Then, in 2014, Belle claimed her cancer had returned, and this time it had spread. However, it was at this point that her story began to unravel. 

A screenshot of the healing_belle Instagram account

(Image credit: ITV)

Chanelle McAuliffe, a former friend of Belle Gibson, previously spoke to This Morning, revealing that she had once confronted her friend over a lack of cancer symptoms. She said, "Belle was very convincing in her conviction of being sick and having an illness... she would take on other people's symptoms. She would meet other people that had cancer and take on their symptoms and kind of use them as her own."

However, Chanelle noticed that Belle had been drinking 'excessive' amounts of alcohol and using sunbeds, which led to her suspicions. She added, "I had a family friend who passed away of cancer and I had witnessed their journey with it.

"So I was kind of aware of someone who is actually very sick with cancer and what that looks like. They get to the point where they are very frail and bedridden and Belle never presented those kind of symptoms."

After confronting her friend and asking her to provide evidence of her diagnosis, Chanelle realised that Belle had been lying. She said, "The more she spoke, it just kind of confirmed my suspicions. There was nothing she could come to the table with to make me believe that she in fact had cancer."

How was Belle Gibson caught?

Suspicions around Belle Gibson's claims began to rise around the time her book was released in 2014, when people grew suspicious about the money she claimed to have donated to charity.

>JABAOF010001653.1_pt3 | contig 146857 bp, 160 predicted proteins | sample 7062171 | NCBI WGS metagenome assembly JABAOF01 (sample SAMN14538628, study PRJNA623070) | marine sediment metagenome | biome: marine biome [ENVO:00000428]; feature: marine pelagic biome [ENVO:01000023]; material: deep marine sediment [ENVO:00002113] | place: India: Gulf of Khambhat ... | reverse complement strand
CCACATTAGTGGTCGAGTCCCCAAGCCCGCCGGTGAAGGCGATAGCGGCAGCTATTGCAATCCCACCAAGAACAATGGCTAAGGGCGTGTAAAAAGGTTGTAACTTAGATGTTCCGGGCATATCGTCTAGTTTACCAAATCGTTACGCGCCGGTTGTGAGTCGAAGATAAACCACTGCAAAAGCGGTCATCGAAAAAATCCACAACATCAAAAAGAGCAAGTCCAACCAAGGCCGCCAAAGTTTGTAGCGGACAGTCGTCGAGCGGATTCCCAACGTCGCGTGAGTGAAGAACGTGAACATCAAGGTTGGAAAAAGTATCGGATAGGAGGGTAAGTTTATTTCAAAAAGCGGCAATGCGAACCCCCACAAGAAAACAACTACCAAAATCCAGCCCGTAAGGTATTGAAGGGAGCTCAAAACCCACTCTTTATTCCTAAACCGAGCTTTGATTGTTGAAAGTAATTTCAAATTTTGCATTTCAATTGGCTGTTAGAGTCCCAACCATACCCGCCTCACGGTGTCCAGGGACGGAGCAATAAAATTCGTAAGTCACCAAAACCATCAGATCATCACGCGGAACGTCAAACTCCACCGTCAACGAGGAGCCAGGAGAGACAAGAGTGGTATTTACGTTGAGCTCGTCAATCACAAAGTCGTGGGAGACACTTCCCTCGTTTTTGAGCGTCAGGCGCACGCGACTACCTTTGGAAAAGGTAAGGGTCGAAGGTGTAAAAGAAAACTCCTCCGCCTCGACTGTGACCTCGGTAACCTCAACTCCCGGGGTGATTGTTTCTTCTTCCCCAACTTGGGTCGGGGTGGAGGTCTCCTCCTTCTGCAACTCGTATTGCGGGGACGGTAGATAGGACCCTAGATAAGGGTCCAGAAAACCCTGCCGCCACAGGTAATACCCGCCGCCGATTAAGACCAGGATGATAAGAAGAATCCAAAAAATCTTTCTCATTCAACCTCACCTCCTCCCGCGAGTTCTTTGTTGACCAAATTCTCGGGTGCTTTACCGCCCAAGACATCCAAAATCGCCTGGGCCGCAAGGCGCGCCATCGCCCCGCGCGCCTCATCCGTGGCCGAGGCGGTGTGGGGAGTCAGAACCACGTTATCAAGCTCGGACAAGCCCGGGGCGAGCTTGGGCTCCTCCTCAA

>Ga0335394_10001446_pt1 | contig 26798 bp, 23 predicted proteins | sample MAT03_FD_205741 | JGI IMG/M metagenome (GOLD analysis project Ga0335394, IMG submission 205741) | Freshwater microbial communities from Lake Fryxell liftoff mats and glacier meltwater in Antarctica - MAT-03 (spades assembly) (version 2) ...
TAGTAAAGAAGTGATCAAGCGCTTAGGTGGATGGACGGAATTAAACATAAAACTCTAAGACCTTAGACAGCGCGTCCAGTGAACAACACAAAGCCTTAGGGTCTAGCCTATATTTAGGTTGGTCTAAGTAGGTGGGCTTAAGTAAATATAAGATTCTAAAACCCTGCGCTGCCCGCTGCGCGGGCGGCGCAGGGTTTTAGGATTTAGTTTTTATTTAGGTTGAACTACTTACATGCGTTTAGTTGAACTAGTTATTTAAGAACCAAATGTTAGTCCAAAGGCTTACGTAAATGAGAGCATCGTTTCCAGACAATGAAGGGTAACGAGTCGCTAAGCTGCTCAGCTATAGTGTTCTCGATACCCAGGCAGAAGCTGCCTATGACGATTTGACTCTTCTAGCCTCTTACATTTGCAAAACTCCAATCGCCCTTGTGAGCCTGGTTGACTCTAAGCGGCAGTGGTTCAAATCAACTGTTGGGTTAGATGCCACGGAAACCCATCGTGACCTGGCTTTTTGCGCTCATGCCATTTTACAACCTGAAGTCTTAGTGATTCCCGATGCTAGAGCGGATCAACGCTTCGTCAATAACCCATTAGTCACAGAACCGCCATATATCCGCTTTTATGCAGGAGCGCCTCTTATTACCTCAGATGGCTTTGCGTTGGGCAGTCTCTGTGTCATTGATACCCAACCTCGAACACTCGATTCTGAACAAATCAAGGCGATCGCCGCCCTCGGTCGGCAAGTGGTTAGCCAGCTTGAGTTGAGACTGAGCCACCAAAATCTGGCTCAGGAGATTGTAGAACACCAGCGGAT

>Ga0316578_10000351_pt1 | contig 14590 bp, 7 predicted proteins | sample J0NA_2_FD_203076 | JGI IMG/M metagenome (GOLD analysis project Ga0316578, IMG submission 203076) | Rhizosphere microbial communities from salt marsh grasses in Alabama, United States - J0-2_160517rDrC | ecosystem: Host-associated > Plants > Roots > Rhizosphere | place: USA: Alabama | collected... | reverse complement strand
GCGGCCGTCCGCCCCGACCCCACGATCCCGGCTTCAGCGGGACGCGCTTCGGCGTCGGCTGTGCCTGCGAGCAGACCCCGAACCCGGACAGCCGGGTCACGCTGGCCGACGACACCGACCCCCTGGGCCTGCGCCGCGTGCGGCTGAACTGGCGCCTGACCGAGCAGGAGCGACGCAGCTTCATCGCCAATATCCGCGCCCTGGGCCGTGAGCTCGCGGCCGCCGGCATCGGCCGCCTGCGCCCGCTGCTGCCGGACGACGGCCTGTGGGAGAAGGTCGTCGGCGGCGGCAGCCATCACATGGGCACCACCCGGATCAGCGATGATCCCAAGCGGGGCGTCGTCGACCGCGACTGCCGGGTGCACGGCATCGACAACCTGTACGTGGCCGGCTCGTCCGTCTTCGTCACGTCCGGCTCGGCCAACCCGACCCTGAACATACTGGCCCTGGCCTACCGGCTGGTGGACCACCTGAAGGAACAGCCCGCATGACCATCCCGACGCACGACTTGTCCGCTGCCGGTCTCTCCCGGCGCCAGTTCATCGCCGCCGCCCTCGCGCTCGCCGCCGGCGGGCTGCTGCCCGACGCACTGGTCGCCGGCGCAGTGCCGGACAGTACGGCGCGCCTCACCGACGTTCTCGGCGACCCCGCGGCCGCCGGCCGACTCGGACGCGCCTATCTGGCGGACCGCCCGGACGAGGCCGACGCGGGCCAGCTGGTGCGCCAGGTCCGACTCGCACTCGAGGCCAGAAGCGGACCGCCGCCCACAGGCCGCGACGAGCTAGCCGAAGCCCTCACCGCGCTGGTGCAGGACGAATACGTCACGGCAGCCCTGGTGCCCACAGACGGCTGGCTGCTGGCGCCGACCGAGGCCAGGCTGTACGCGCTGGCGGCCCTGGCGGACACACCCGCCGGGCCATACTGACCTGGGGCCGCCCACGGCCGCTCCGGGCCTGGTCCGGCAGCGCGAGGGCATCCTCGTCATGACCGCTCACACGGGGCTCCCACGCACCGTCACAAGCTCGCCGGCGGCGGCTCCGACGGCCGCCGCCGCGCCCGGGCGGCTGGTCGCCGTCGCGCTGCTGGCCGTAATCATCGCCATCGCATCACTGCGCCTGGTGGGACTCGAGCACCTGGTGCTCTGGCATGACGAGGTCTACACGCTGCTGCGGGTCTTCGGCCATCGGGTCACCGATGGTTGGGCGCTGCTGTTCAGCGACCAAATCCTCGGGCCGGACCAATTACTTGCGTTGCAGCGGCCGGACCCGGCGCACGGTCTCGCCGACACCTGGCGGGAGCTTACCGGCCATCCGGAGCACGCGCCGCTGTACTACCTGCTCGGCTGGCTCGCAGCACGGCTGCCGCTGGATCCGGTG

Belle claimed to have donated money from the proceeds of her book and her app, and she had also raised some donations with the help of her Instagram followers. But following an investigation by Fairfax Media, it was discovered that none of the charities Belle had named had received a penny from her.

In addition, the preface for her book stated she had been "stable for two years now with no growth of the cancer", a claim that was inconsistent with what she had previously told other media outlets.

In April 2015, Belle was forced to admit that she had lied in an interview with the Australian Woman's Weekly. "I don't want forgiveness," she said. "I just think [speaking out] was the responsible thing to do. Above anything, I would like people to say, 'Okay, she's human.'"

Following her admission, Apple withdrew her app from its store and Apple Watch. Her accountants wound up her business, and her book was withdrawn from publication. 

Elsewhere, those tuning in to ITVX's The Football Fraudster have been wondering about Medi Abalimba now, the footballer turned con artist. We also took a look at where Paolo Macchiarini is now, the doctor from Netflix's Bad Surgeon.

Ellie Hutchings
Features Editor

Ellie is Goodto’s Feature Editor, having joined the team as a Junior Features Writer in 2022, and covers everything from wellbeing for parents to the latest TV and entertainment. Ellie has covered all the latest trends in the parenting world, including baby names, parenting hacks, and foodie tips for busy families. She has a distinction in MA Magazine Journalism from Nottingham Trent University and a first-class degree in Journalism from Cardiff University, and previously Ellie has worked with BBC Good Food, The Big Issue, and the Nottingham Post, as well as freelancing as an arts and entertainment writer alongside her studies.